sense of security when better control is already at their fingertips.

Reason #4: Impacts net neutrality
DomoThe
secretary general of ISPA has already said the new laws “will lead to
the block of access to legitimate content” and this means a system of
white listing innocent sites must be undertaken.

Where the line is drawn
– soft pornography, lads’ mags, tabloids, lingerie shops, galleries,
social media websites… – is already a problem, but it also favours the
larger sites who will be vetted more quickly.

The concern is
this creates a two tier internet where there is no hope of vetting every
possible website that may sail within touching distance of a ban. How
not? According to Domo
(graphic right) last year there were 48 hours of new YouTube video, 571
new websites, 347 new WordPress blogs, 27,778 new Tublr blogs, 3,600
new Instagram photos and 684,478 new pieces of content uploaded to
Facebook every minute.

As such only broad strokes can possibly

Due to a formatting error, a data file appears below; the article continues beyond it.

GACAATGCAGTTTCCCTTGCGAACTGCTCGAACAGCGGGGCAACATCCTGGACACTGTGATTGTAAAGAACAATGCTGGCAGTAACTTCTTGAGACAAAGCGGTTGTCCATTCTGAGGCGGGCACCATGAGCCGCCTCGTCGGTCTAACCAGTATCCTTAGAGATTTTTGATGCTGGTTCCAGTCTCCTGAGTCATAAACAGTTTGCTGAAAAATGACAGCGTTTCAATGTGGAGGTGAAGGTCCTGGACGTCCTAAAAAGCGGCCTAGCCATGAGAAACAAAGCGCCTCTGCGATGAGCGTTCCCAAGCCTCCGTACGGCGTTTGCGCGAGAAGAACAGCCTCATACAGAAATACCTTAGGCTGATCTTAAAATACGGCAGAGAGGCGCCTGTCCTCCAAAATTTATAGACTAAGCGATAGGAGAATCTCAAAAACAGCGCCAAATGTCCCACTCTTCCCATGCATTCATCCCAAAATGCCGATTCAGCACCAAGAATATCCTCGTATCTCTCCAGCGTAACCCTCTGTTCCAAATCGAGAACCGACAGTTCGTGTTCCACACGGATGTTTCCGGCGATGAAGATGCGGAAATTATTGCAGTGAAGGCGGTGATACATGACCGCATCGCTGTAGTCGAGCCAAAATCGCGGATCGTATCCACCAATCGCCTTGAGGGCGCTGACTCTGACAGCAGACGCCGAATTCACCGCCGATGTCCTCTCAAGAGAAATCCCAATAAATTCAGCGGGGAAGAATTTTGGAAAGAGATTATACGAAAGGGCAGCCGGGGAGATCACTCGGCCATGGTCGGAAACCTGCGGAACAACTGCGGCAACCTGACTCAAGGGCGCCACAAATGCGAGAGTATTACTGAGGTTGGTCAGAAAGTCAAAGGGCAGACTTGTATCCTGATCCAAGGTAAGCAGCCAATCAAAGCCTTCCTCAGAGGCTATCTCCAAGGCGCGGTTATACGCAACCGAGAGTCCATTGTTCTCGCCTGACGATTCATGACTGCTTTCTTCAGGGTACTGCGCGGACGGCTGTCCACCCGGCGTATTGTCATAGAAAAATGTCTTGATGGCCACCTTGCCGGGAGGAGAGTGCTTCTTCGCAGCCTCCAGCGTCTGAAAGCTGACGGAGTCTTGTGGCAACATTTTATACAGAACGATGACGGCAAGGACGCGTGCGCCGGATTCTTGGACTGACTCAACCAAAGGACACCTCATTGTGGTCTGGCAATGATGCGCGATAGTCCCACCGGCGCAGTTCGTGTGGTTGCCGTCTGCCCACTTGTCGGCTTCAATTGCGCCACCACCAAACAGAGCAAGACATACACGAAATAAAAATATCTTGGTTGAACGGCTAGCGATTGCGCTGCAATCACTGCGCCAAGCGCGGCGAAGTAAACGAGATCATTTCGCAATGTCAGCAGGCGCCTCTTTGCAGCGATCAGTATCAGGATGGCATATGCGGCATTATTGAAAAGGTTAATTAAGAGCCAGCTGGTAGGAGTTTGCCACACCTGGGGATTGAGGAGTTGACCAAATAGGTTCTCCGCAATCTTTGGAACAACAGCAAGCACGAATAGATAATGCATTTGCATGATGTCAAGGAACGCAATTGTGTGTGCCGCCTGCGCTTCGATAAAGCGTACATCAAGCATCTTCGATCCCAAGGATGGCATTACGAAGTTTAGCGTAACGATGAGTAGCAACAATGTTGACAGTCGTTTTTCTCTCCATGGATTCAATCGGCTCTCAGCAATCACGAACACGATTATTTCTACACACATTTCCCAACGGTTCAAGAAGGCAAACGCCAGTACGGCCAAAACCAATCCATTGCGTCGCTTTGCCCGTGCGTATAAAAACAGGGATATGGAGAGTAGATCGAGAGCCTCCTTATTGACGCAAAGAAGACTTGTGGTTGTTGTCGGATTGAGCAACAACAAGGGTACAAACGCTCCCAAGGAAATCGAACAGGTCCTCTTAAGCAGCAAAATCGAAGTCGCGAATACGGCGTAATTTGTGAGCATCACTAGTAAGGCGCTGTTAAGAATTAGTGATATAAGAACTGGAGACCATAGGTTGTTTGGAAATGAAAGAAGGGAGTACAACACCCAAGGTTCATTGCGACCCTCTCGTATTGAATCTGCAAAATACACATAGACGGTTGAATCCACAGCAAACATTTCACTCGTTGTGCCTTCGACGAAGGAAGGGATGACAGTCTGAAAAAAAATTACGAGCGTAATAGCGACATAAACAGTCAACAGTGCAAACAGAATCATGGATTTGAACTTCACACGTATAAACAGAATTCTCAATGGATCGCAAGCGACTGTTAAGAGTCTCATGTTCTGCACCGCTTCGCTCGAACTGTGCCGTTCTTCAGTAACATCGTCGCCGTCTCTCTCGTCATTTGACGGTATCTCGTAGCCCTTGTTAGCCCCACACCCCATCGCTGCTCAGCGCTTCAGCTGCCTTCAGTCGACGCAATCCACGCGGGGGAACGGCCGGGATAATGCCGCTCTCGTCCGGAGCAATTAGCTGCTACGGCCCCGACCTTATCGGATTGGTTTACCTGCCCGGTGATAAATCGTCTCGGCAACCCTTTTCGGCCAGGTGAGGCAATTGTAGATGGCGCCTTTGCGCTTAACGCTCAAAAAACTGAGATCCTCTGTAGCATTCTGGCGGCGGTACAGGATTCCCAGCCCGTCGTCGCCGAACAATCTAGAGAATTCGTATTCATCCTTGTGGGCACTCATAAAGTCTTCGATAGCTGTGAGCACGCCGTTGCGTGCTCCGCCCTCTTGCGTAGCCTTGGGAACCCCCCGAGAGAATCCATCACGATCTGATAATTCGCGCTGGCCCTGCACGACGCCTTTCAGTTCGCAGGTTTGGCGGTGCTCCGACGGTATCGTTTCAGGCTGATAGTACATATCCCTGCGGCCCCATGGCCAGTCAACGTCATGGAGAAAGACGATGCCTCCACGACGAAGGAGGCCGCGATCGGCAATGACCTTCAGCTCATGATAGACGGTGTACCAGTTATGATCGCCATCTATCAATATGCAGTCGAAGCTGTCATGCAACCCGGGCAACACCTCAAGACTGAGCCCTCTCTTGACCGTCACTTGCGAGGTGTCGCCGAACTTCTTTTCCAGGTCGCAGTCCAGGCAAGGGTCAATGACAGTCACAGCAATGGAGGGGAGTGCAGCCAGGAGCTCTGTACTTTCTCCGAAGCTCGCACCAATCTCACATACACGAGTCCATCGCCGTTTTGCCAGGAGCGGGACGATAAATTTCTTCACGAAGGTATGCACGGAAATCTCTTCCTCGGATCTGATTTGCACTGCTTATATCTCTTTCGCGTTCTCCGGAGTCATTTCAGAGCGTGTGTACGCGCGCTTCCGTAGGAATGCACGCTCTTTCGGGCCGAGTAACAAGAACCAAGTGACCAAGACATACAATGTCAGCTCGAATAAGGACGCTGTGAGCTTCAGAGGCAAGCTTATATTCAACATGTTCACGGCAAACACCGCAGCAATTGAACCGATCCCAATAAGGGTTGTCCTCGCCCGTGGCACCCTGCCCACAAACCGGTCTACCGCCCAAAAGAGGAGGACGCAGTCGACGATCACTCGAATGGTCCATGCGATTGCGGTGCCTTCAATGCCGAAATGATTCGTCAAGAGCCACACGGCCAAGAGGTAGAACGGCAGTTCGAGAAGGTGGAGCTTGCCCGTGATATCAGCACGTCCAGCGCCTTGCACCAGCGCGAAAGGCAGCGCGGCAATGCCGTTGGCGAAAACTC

be used with the major corporations getting preferential treatment while
a small online gallery specialising in artistic nudes, for example, may
go out of business.

Net neutrality is the principle that all data on
the internet is treated equally by ISPs and governments. As battered as
it is by search engine rankings and piracy blocks, it cannot remotely
hope to exist under the new pornography laws.

5. Private networks are child pornography’s distribution system

While
minors’ inadvertent access to pornography is deeply concerning, child
pornography is clearly the deeper evil and it is hard to see from a
technological standpoint how the new laws can better control it.

“[Child
pornography is] invariably shared over private networks and not found
by a simple image search,” argues Daniel Foster, founder of web hosts
34SP.com. “History shows us that they will be quicker at keeping this
target moving than law enforcement will be at catching it.”

Where
the new laws may have some success, however, are the greater search
powers given to both CEOP and the police to examine file transfer
networks, but they will likely run into strong opposition on privacy
grounds.

That aside it is hard to see how the majority of the new laws
can successfully address child pornography or children’s access to
pornography and they may in fact do more harm than good.